South Korea occupies the rocky and remote islands of Dokdo, but Japan calls them Takeshima and claims they are an integral part of its territory. And as neither side is backing down, relations continue to deteriorate.
The discovery of a map drawn in 1861 may reignite a simmering territorial row between South Korea and Japan, and further damage bilateral relations that are already strained. The map was drawn by Korean cartographer and geologist Kim Jeong-ho and clearly marks the rocky islets that are known in South Korea today as Dokdo as being part of the kingdom of Korea.
The map covers the Korean Peninsula and has Dokdo close to the island of Ulleung, off the east coast. Japan, however, has long disputed South Korean control over the inhospitable islands and insists they are an integral part of the Japanese archipelago. Tokyo says the islands should be known as Takeshima.
Ironically, the map was in the collection of a Japanese national and had previously been in a library in Pyongyang. Serial numbers on the map show the date that it was obtained – August 30, 1932, when Japan was the colonial master of the peninsula – but little is known about its whereabouts in the intervening years.
Hailed as more proof
The discovery has been reported in South Korean media and hailed as yet another piece of evidence that Dokdo – which have a detachment of armed police permanently stationed on them – are sovereign Korean territory.
“All Koreans know that the islands are Korean and we are committed to protecting them,” said Song Young-chae, a professor in the Center for Global Creation and Collaboration at Seoul’s Sangmyung University. “There have been songs written about Dokdo and they have appeared on postage stamps, so they are constantly in our minds as being Korean,” he told DW.
“The Japanese claims to the islands have no basis in historic fact and we find it stunning that they continue to claim the islands as theirs,” he added.
According to Seoul’s position on Dokdo, they only came under the control of Tokyo when Imperial Japan invaded the Korean Peninsula in 1910. The islands were then ceded to Shimane Prefecture, the closest part of mainland Japan, until Japan was defeated in World War II and surrendered in August 1945.
The fine print of the San Francisco Peace Treaty of 1951 now becomes important in the dispute. South Korea says that early drafts of the agreement included Dokdo among the thousands of islands and parcels of territory that had been seized by Japan and were to be returned to their historic owners across Asia.
By the sixth draft of the agreement, however, all the place names had become so cumbersome that for the sake of convenience only three major Korean islands were identified by name.
And Seoul believes if the islands were being returned to their historic owners, then they are clearly Korean.
Supporting South Korea’s claims are ancient descriptions of the islands being part of the Silla Dynasty in 512 AD as well as maps and documents – Korean, Japanese and those made by Western explorers – amassed by the Seoul-based Northeast Asian History Foundation.
Arguably the most persuasive piece of evidence is a map produced as late as 1877 by Japan’s Department of the Interior and which is held at the National Archives in Tokyo. The document shows that in a reply to a letter from the department to Japan’s Great Council of State in March of that year, the council made it clear that Japan had no relationship with Dokdo.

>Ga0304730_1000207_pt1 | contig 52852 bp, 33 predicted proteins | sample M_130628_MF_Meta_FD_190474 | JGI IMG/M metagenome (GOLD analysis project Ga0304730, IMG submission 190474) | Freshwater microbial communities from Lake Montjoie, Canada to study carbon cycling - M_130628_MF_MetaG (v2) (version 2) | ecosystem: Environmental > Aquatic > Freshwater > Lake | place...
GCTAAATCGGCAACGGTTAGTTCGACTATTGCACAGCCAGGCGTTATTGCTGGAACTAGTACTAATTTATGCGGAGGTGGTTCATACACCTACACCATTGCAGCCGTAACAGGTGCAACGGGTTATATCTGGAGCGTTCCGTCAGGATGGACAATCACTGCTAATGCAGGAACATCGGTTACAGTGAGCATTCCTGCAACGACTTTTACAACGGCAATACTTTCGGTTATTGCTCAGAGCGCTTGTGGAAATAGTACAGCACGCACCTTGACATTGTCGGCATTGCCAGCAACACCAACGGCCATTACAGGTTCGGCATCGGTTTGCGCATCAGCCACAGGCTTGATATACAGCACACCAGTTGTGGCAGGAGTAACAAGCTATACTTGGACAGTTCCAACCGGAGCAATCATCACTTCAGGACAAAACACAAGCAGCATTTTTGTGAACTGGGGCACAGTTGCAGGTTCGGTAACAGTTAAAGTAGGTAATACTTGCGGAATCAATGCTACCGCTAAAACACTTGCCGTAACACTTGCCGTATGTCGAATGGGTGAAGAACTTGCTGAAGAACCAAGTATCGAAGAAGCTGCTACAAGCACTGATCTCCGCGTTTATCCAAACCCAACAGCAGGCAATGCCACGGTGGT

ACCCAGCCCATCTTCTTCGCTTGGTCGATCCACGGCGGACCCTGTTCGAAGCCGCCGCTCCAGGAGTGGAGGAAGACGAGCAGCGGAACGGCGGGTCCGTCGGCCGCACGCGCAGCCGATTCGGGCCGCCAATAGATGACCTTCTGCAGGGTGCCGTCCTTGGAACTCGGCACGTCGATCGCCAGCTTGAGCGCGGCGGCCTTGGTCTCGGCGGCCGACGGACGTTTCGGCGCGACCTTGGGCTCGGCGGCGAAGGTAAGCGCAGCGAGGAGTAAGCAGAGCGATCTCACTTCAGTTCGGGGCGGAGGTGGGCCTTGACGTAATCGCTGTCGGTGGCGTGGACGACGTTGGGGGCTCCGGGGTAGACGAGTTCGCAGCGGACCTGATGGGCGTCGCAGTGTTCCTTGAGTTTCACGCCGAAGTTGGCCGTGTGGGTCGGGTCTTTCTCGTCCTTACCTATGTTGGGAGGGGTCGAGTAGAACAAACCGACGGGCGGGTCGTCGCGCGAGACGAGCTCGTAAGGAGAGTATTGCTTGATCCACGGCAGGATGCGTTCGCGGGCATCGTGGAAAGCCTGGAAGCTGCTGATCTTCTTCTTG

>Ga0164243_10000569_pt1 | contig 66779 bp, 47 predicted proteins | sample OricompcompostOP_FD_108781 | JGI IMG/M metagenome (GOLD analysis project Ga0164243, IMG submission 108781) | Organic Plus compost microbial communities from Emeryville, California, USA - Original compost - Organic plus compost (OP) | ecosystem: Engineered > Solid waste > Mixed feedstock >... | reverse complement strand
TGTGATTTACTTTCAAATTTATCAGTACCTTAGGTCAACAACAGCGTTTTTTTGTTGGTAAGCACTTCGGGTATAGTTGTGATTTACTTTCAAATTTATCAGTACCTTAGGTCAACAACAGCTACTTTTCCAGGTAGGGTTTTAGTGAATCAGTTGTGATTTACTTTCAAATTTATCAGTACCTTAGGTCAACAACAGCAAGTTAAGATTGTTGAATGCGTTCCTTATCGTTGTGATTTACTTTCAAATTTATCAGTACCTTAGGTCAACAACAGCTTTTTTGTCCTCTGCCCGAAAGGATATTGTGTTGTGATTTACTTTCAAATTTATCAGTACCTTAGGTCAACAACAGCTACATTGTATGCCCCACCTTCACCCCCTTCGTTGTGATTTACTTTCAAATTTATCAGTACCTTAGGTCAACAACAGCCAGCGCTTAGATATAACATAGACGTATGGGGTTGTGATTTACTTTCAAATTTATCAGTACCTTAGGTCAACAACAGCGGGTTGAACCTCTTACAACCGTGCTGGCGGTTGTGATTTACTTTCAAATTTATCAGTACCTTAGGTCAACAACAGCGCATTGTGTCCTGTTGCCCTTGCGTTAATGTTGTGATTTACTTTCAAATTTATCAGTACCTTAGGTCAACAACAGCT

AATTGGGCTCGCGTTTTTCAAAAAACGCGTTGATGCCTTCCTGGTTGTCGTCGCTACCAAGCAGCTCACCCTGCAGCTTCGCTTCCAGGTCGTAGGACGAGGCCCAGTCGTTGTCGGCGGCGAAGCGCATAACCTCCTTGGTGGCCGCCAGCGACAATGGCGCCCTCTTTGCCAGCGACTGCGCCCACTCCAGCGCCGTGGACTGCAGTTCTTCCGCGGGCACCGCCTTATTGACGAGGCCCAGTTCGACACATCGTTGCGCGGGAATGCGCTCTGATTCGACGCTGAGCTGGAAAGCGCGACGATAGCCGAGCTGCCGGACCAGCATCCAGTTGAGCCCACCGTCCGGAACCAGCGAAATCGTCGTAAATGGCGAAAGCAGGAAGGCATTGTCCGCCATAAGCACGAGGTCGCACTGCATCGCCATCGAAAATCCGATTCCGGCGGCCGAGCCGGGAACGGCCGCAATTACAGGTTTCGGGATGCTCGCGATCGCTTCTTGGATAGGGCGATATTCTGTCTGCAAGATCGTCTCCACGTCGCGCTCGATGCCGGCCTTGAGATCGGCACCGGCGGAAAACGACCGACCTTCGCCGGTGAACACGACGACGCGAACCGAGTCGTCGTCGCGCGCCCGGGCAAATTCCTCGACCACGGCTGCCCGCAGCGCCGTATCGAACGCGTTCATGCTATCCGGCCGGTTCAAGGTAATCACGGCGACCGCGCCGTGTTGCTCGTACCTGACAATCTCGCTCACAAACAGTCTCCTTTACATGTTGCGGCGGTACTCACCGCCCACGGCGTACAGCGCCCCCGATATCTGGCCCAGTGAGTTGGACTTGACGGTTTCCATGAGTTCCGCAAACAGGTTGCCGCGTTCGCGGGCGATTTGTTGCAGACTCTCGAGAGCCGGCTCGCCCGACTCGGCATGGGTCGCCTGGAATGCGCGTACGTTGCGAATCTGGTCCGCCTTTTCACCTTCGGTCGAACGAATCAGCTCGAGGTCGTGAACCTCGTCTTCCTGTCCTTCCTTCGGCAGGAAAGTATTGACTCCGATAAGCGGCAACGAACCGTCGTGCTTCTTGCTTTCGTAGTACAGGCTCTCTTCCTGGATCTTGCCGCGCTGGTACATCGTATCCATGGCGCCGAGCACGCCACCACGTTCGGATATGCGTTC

But in Tokyo, the government now brushes aside Seoul’s claims and insists that the islands are an inherent part of Japanese territory, based entirely on historical facts and international law.
An extensive section on the website of the Japanese foreign ministry states, “The Republic of Korea has been occupying Takeshima with no basis in international law. Any measures the Republic of Korea takes regarding Takeshima based on such illegal occupation have no legal justification.
“Japan will continue to seek the settlement of the dispute over territorial sovereignty over Takeshima on the basis of international law in a calm and peaceful manner,” it adds.
To support its claim, Japan has proposed that the dispute be taken to the International Court of Justice in The Hague and that both sides be given the chance to stake their claims to the islands. Seoul has so far refused.
Demands that South Korea return the islands to Japanese control are most vociferous in Shimane Prefecture, which is 211 kilometers to the south.
On February 22 every year, the prefecture marks Takeshima Day with a series of events that invariably attract nationalist politicians from Tokyo and, equally inevitably, attract criticism from South Korea.
Hiromichi Moteki, acting chairman of the rightwing Society for the Dissemination of Historical Fact, says the growing animosity toward Japan demonstrated by the administration of South Korean President Moon Jae-in is “not a normal human attitude.”
“I am not an expert on maps and I believe that careful analysis needs to be carried out to determine the accuracy of this newly discovered map,” he said, but added that there has been a concerted campaign against Japan by the South Korean leadership that threatens to further harm the bilateral relationship.
One of the biggest areas of contention is the agreement signed in 2015 by the leaders of Japan that was designed to draw a final line under the issue of “comfort women,” the women in occupied countries forced to work in brothels for Japanese troops.
Since his election in May, Moon has overseen the creation of a panel to look into scrapping the agreement. “I would say that at present, this is the worst two-way relationship between Japan and South Korea that I have ever experienced,” said Moteki. “And this map could make things even worse. I hope things will improve, but I fear that they will only get worse.”